On an even more primitive level, the reason why the individual eigenfunctions have to be the potential wave functions of a potential physical system is that, beginning from the fundamental concept of 'the superposition principle', we can't even define the 'total wave function' of a system (linear combination of the stationary states) unless the system is described by individual eigenfunctions representing a possible physical states. The things we sum together to get the total wave function of the system in principle have to themselves be potential wave functions for a possible state of that system, otherwise they're not even allowed into the sum. It just completely makes no sense if the eigenfunctions are 'not physical' - there's nothing to 'sum' via the superposition principle to even start to construct the total wave function of a system of a continuous spectrum in the first place.

To make this point again: go read ([1], Sec. 2 and 5) and then tell me why we're even allowed to have a continuous spectrum anywhere in physics if the 'eigenfunctions' are not actually representing a possible physical state of the system - it's precisely because each eigenfunction is a potential state of the system that we can then use the superposition principle to add them together to get the total wave function. It simply contradicts the superposition principle (as described in [1]) to say the ($$\hbar = 1$$) eigenfunction solutions $$e^{i (\mathbf{p} \cdot \mathbf{r} - Et)}$$ of the free-particle Schrodinger equation are not physical.

In other words, it is precisely because of the Born rule and the superposition principle that the continuous spectrum wave functions need to be normalized against delta functions and need to be interpreted as 'physical wave functions' of a potential system. If we couldn't do this then even the wave function of a system doesn't even exist because when some measuring apparatus has a continuous spectrum, the only way we can even fix the wave function of a system after a measurement is by invoking the fact that a single eigenstate of that continuous spectrum measuring device (quasi-classical) wave function describes the state of the measuring device after the measurement. That last point is precisely how we know the system after a measurement has a new wave function and that it's different to the one before the measurement. Otherwise we'd have to just incoherently say the wave function describing the measuring apparatus "collapses" to a "non-physical" eigenfunction that describes the system but also doesn't describe it and magically we can just infer out of thin air that the system we measured also gets a new wave function different to the one before the measurement, it's simply absurd.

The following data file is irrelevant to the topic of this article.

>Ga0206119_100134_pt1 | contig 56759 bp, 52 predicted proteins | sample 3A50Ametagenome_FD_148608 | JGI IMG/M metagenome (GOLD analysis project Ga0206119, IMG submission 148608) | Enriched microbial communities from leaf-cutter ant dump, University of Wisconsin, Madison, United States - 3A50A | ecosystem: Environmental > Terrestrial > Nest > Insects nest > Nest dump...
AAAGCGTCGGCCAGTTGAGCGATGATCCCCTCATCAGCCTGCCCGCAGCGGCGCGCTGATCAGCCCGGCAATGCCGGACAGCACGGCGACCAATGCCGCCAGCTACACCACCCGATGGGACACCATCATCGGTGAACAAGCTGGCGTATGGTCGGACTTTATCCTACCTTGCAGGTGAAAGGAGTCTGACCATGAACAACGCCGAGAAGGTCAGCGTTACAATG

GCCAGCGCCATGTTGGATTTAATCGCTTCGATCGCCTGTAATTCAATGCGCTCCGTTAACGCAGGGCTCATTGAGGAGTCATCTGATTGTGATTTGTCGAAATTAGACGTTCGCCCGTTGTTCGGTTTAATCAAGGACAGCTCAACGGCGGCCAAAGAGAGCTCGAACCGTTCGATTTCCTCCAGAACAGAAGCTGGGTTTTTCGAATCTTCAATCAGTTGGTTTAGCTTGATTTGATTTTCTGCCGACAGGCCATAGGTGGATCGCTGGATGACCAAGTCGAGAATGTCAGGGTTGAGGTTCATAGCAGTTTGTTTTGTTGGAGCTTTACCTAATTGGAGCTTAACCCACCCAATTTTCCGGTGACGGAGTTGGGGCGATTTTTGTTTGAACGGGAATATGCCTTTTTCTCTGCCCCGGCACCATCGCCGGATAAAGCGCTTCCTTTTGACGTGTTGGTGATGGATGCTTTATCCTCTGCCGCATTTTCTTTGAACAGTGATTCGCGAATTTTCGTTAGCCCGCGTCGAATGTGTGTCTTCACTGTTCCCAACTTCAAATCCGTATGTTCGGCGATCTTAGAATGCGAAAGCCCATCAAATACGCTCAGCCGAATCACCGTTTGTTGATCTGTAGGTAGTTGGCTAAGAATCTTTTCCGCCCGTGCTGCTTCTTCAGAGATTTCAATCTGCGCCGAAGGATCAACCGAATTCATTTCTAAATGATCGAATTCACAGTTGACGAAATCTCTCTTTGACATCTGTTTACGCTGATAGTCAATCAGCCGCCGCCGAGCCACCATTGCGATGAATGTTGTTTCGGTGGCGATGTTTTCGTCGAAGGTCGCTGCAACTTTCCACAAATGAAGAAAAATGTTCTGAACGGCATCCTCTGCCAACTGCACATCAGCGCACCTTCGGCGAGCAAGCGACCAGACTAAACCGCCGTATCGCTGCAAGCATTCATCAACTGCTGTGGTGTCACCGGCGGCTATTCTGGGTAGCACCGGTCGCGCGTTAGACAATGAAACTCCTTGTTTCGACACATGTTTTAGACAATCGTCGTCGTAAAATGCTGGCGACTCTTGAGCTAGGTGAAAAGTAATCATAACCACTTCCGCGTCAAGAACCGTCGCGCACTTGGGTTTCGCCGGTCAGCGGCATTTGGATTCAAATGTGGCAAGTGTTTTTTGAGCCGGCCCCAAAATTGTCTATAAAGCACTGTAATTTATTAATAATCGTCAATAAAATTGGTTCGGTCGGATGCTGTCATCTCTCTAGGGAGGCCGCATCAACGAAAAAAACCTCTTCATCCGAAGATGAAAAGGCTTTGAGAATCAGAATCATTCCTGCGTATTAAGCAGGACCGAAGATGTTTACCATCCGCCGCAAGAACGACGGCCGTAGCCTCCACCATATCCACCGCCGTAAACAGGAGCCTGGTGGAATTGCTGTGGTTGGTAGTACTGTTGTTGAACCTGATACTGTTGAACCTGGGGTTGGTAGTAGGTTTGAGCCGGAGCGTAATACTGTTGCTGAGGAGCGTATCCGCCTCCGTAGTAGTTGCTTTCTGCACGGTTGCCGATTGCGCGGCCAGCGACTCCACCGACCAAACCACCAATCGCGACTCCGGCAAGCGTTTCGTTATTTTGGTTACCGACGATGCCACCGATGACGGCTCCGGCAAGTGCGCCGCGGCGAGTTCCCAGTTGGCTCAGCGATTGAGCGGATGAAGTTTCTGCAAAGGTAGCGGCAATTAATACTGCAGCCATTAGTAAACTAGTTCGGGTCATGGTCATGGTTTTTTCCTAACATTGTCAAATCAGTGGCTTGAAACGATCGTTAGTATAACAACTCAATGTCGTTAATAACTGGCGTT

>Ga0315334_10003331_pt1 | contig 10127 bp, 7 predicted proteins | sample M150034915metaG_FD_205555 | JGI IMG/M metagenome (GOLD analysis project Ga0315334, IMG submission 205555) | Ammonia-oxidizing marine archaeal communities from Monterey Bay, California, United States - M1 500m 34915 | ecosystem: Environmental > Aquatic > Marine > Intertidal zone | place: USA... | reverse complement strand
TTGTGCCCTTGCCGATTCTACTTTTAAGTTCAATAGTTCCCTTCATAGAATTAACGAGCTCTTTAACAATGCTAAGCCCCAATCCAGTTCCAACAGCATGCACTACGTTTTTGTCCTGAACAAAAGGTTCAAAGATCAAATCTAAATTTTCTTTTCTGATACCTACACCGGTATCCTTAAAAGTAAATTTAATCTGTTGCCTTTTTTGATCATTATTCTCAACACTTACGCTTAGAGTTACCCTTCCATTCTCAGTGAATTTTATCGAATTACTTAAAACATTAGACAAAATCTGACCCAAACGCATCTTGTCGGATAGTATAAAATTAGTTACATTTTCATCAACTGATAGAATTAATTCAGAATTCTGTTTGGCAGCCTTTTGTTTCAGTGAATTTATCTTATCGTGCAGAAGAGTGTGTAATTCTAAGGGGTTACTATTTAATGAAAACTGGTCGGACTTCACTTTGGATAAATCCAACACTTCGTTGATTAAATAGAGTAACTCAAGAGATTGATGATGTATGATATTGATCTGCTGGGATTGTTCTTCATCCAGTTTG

C: Contradicting the Well-Known Physical Interpretation

Now let me note the physical interpretation of non-normalizable free particle eigenfunctions.

This is given in reference ([1] Sec. 10) for example: the non-normalizabilty of a free particle eigenfunction just corresponds to, and vitally depends on, the fact that on an unbounded domain the system can spend time at 'infinity', i.e. an 'infinite motion' can occur, something that obviously can't occur on a bounded domain, and the non-normalizability is an absolute necessity in order to be able to give this physical interpretation.

Sketching the argument in [1]: The integral $$\int dq |\Psi(q)|^2$$ diverges for a stationary state because $$|\Psi(q)|^2$$ (in this case) does not become zero at infinity. In other words, the probability density at a point at infinity does not become zero, so the particle represented by that stationary state could potentially be found at this point at infinity if the probability interpretation is to make sense. If we now assume the position $$q$$ is known, or rather known on average, we should now allow for the eigenvalue associated to that location to not be known, and so we should take a linear combination of stationary states in the continuous spectrum at that point, $$\Psi(q) = \int dE a_E e^{-iE t} \psi_E(q)$$. We can interpret the continuous spectrum eigenfunctions at this point on average (with respect to time) by squaring $$|\Psi(q)|^2 = \int dE dE' a_E a_{E'}^* e^{-it(E - E')} \psi_E(q) \psi_{E'}^*(q)$$ and then averaging over time. Because it involves a Dirac delta function in the continuous spectrum case, the time average will therefore go to zero (in the discrete spectrum case this instead remains finite). Thus the time average of the probability density at any point is zero only in the continuous spectrum case, i.e. the average probability density for finding a particle at any point is zero. This only makes sense if the particle exists on an infinite domain.

But what's this? A physical interpretation of the non-normalizable eigenfunctions that is directly due to the non-normalizability? This is supposed to be impossible...